x .
 ,~—-/   1
The Army-worm. 435   Q
: 1
Ilia; sime numbers. _They avoid observation by still another habit:  
331,5, H s the longitudinal stripes become visible on the body they l1e  
sited at along the lower blades of grasses, from which they gnaw the j‘ -;
Bscm green substance 1n patches. lNumbers weregsometnnes observed  
TOMS ly1ng thus 1not1onless on-the same blade. Their obscure green {LQ
mths general hue, together with the faint striped, renders ~them diffi-    
mood cult of detectron, and one must be on lns guard against throw- 1;,,
1ng them out with old grass when supplying tll€1ll with food,  
HEY- because of the closeness- Vllfll wlueh t·ey approximate the l-egg
thélt str1ate surface of a grass blade. All throi gh their early growth  
they they feed upon the lower blades of gra ses and conseguently  
mm] do. not attract attention. But as they a gproach maturity and  
Icing this source of food becomes exhausted they climb higher and  
— higher up the stems to feed on the morllz exposed blades. The  
and blades of timothy are made ragged by 'heir gnawing, and ulti-  
'lO`GS · · isk
iihé mately disappear 1f the worms arc r ry common. In many  
` » cases the- heads are guawcd off entircl ’. llut the actual work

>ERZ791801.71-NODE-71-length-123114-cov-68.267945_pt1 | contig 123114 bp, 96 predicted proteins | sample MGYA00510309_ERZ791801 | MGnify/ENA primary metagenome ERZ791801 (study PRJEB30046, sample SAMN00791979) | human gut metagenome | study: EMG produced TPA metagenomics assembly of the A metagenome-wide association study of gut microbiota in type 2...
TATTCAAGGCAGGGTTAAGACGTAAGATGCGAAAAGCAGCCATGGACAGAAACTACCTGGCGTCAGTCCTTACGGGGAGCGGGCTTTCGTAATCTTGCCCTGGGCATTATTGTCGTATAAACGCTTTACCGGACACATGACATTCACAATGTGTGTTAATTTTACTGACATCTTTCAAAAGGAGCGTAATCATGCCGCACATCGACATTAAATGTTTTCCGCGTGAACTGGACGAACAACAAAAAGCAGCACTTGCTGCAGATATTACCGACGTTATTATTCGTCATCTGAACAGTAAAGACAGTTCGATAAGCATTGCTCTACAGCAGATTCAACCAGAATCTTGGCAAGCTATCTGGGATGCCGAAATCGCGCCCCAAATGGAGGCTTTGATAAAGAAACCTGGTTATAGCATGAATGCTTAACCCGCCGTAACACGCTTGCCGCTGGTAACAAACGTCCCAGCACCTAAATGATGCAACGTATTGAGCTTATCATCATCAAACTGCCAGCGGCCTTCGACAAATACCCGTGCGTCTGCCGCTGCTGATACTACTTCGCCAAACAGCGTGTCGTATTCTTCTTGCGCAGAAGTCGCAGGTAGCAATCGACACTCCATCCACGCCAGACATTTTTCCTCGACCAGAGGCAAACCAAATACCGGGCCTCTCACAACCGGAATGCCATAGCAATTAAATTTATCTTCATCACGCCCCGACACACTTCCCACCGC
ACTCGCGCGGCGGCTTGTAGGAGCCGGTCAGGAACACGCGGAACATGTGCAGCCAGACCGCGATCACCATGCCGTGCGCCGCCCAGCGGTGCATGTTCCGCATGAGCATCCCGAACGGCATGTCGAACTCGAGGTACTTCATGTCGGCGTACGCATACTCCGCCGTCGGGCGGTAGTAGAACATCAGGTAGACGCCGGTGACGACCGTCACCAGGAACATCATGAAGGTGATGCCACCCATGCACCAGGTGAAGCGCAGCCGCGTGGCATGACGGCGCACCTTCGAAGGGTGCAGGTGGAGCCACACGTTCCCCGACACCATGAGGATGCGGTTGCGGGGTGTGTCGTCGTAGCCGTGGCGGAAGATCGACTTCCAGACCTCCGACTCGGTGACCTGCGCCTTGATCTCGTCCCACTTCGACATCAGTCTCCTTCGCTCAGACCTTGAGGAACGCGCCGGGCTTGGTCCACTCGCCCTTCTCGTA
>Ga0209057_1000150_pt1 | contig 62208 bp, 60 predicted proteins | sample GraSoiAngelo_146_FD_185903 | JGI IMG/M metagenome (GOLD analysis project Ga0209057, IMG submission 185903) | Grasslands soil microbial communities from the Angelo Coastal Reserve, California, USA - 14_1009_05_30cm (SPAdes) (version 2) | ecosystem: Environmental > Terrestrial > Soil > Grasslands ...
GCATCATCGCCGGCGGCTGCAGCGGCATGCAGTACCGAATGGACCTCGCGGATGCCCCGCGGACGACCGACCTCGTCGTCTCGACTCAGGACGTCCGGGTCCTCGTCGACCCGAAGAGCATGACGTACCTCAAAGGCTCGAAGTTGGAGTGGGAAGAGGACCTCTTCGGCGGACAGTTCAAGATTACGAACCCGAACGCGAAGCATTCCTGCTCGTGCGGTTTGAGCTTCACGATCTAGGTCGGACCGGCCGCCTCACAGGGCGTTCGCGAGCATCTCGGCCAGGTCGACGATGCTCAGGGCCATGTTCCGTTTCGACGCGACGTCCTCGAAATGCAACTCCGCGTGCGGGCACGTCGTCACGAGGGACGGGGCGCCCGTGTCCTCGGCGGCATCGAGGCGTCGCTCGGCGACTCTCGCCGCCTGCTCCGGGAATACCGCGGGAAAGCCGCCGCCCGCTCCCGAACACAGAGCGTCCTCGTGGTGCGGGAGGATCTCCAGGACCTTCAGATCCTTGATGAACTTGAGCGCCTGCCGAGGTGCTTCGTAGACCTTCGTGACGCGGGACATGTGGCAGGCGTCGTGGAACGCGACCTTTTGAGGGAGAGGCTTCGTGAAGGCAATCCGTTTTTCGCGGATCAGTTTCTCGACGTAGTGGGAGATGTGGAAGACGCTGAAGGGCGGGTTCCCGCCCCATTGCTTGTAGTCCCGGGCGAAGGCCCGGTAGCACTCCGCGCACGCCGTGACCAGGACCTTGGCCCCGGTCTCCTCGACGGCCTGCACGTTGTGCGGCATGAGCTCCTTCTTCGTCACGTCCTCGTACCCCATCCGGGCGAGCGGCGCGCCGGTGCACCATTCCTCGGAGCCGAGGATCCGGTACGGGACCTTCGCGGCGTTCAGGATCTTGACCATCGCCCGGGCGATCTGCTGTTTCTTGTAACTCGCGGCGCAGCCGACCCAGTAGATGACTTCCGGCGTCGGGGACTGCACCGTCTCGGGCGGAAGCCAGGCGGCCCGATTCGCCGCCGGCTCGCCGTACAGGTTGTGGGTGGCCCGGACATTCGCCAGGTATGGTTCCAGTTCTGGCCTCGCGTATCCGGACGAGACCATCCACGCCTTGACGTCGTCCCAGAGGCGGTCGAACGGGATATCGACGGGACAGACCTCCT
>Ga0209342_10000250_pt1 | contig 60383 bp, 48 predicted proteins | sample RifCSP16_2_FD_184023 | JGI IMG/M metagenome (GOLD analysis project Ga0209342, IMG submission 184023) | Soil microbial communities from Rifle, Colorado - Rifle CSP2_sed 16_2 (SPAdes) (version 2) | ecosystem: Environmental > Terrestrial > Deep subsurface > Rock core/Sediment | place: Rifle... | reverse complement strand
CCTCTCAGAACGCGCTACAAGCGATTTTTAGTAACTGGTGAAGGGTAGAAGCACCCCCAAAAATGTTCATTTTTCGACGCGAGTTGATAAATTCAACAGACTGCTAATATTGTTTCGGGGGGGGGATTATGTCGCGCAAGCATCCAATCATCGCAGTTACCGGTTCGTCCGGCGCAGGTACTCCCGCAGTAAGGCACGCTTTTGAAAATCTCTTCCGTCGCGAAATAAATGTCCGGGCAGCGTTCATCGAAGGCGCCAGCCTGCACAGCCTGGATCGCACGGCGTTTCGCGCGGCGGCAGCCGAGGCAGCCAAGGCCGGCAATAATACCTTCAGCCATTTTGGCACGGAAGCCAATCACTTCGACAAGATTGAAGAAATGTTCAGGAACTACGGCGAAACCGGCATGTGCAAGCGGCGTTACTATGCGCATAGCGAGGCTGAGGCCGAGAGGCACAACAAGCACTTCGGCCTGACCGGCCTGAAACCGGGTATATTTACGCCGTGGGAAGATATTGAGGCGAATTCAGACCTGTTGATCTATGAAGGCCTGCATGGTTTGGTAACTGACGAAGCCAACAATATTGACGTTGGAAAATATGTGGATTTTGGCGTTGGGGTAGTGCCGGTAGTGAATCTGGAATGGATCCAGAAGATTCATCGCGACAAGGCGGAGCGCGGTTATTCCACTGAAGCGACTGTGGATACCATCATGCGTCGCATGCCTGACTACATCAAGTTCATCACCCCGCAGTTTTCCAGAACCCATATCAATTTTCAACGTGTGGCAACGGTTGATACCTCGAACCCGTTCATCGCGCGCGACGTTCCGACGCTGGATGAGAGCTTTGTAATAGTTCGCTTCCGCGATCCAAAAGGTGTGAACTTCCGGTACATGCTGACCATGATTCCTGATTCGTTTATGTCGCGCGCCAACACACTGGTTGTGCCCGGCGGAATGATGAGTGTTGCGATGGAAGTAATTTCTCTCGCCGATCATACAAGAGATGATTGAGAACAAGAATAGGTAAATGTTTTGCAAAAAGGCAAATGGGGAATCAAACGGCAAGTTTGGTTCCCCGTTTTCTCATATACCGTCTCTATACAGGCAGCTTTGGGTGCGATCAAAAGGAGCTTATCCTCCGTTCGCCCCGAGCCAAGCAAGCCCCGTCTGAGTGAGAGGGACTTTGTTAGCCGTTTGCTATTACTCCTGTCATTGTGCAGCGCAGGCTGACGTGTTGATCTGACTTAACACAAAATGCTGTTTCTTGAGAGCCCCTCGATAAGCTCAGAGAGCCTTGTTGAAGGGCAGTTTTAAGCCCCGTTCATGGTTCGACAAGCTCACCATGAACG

I is done at night, the worms still retairiing their retiring dispo-  
lm; it ' sition. Quite often severe injuries tfo grassland are inflicted  
[ the _ by these hidden worms while the owner is unaware of the source  
Egg; l` of the mischief. - ·   l _ l 
` The army-worm feeds much like rtworms, during ordinary 2 
the seasons. The marching habit dcveldbs only under exceptional · 
ld It conditions. When for some reason,} conditions in an infested  
7 be- area become unsuiterl to them, they lose their timidity, come  
out into the sunlight and push forivard with little regard for  
TOWH obstructions and with no apparent concern because of exposure  
gmt- to their enemies. J  
zntly ;  
with _`  i
and msecr Eixuamnas. I 
ater- /
  Their enemies are indeed very active at such times, Hllfl it  __ 
is is reasonable to suppose contribute by their persistent attacks  
.GSiS’ to tl1e frenzy shown by the worms during these periodical stain- "  
G m · pcdcs. A parasitic Hy is particularly active in following up  
mma · - -1 the exposed worms, and leaves its shining elongate oval white  
jlacg egg sticking to the skins of a large proportion. At times fully  
Only three-fourths of those collected for rearing proved infested and  
adgs failed to produce moths. The parasite reared by me {lVin-  
1- in Hienzia 4—]u1st·11Zata) is a fly of the family Tachinidae, well